Originally posted on emc design ltd: As photo researchers, we come across beautiful photography every day. Whether it’s stock library, specialist or editorial imagery, there’s so much content out there that sometimes it’s hard to just pass by. That’s why…
Insights from Karen White of White Ink Limited on how to productively fill rare downtime. I had some downtime in January and caught up on my paperwork for my next tax return. I then treated myself to a Friday yoga class and then watched Oklahoma on DVD in the afternoon. The perfect end to what started out as a slightly unnerving week.
Here are a couple of snippets from conversations I had with a client last week …
Monday Me: Can you help me prioritise the tasks I need to do this week? I know I need to do a, b, c, d, e, f, g, and possibly h, but I’m not sure which are most urgent.
Client: Sure. Please do c, f, e, h, a, b, d, then g. If you finish those, do i, j and k.
Friday Me: I think I’ve nearly finished. Can that be right?
Client: I think so. Have a good weekend.
Having worked flat out on this project for a couple of months, it seemed incredible that I’d been so engrossed in meeting the deadlines of last week that I’d totally failed to notice that everything would be off my desk this week. So imagine my surprise when I sat down on Monday morning and realised…
It was organised by Karen White of @KarenWhiteInk and Helen Holwill and took place at the Hawkwell Hotel in Iffley, Oxford.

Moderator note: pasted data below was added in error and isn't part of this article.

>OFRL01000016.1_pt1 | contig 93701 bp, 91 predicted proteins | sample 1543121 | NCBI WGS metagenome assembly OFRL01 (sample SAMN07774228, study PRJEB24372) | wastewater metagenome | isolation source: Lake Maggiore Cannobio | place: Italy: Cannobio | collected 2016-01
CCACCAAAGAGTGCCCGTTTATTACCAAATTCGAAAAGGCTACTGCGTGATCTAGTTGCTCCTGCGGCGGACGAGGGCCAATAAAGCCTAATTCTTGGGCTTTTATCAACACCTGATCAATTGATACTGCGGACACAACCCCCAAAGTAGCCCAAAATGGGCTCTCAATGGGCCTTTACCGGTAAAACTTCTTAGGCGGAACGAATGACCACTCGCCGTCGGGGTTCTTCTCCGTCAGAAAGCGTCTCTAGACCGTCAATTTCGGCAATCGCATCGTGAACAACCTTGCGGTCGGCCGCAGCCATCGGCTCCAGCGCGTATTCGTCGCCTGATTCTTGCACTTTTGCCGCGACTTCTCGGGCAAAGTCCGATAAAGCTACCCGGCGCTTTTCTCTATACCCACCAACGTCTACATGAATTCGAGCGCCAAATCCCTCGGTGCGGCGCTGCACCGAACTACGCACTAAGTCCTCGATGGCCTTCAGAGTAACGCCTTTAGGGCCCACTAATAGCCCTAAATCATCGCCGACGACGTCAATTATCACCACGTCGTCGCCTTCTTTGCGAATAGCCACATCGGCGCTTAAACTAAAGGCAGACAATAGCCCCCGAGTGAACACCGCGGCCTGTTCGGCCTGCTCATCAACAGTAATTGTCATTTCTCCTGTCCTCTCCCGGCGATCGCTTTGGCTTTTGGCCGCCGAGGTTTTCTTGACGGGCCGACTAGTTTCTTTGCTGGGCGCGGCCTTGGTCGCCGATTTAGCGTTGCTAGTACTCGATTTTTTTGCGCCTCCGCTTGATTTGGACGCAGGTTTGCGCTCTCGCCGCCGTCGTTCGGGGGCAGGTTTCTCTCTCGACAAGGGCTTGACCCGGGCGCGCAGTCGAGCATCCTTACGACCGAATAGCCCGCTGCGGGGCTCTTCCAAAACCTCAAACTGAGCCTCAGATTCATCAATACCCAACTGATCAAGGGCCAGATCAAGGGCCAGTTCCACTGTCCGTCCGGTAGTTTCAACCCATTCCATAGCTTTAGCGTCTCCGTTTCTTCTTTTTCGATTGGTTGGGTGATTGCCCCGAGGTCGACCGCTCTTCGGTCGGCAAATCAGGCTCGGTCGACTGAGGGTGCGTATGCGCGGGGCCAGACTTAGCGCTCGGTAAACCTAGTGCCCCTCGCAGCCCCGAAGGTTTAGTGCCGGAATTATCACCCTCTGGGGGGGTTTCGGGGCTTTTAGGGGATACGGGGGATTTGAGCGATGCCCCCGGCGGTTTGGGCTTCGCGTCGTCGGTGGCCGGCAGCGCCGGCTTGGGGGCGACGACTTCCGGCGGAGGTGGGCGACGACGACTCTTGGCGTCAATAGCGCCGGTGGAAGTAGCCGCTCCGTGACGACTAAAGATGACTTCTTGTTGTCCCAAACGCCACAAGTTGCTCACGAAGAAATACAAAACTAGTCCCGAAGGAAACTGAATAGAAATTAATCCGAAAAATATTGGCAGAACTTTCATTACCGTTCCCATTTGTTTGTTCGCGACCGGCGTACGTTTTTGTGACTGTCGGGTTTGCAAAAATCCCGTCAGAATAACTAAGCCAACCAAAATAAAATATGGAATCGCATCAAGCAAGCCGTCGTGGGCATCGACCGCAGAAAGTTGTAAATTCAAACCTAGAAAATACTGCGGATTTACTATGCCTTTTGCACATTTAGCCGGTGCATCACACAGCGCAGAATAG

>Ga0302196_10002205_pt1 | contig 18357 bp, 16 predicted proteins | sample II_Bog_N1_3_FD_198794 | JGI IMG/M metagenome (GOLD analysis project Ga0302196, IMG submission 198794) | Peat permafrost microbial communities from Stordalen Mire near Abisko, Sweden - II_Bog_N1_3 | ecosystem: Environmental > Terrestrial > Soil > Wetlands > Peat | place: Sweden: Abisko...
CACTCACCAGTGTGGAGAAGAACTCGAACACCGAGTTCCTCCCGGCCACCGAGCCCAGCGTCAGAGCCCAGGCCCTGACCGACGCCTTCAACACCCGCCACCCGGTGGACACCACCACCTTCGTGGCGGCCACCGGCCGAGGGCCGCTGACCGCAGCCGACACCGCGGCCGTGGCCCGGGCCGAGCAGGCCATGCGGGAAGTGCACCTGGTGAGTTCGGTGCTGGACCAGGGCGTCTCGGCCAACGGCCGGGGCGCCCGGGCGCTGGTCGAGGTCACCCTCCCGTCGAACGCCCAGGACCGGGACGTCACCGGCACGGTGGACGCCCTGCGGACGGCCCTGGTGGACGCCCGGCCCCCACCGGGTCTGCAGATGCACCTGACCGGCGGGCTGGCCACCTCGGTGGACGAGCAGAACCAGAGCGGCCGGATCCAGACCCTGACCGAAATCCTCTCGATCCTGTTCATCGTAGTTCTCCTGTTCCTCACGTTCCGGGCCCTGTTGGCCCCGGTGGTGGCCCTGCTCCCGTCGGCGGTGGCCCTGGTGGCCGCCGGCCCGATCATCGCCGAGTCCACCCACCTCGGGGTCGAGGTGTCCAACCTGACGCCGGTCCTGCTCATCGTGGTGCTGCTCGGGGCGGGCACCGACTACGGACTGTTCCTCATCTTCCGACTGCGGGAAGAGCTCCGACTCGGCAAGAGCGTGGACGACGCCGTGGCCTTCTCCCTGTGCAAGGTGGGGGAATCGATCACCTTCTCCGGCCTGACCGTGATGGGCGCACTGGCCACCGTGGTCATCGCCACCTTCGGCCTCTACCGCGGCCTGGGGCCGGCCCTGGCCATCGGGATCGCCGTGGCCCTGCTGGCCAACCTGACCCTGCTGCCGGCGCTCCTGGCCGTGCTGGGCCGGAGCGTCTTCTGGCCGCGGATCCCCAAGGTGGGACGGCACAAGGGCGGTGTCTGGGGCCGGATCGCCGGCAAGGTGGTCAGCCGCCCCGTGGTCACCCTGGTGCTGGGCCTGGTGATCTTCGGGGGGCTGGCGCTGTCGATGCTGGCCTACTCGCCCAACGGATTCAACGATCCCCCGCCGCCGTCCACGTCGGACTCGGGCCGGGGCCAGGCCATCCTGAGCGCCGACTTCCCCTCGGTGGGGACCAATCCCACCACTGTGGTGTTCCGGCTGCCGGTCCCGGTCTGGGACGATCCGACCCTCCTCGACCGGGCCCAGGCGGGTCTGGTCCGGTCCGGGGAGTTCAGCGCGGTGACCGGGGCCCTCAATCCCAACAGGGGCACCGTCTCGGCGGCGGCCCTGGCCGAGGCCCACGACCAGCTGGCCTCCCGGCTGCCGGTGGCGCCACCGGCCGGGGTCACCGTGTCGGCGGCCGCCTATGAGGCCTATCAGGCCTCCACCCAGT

In the morning, Sophie O’Rourke and her colleagues from emc design gave a fascinating insight into how designers, media researchers and editors can work smarter.
In addition to this, there were two workshop slots with ten topics to discuss everything from creating a digital brand to adapting to working from home. I am now a new face on Twitter! See @trishburrowelt and share your thoughts and encourage me to learn more. You can also find out more about the event by following ELT Freelancers.
To end the day, Lorna Membury and Charlotte Webb from OUP presented on their new workflow designed to facilitate lean management of the content and copy editing process.
The event was a brilliant way to connect and reconnect with ELT colleagues old and new and had ample space for discussions over coffee and lunch and then at the end-of-day drinks event sponsored by OUP. It was a sell out so I advise booking early for the 2017 event.
Really helpful advice on teaching students with dyslexia from Marie Delaney.
Marie Delaney is a teacher, trainer, educational psychotherapist, and author of ‘Teaching the Unteachable’ (Worth). She will be hosting a webinar entitled “Dyslexia – A Problem or a Gift?” on 9th and 18th October.
What do Thomas Edison, Henry Ford and Muhammed Ali have in common? They all found school and teachers difficult. Thomas Edison’s teacher sent a note home when Thomas was 6, which said “He is too stupid to learn”.
These successful people had dyslexia. Their teachers didn’t know much about dyslexia. They labeled them lazy and stupid. You may have students with dyslexia in your classes and not even know it. Often these learners are labeled slow, lazy, or daydreamers. It’s not true. In order to help these learners, we, as teachers, need to understand more about it.
What is dyslexia?
As you read this, are the letters clear to you, are any moving…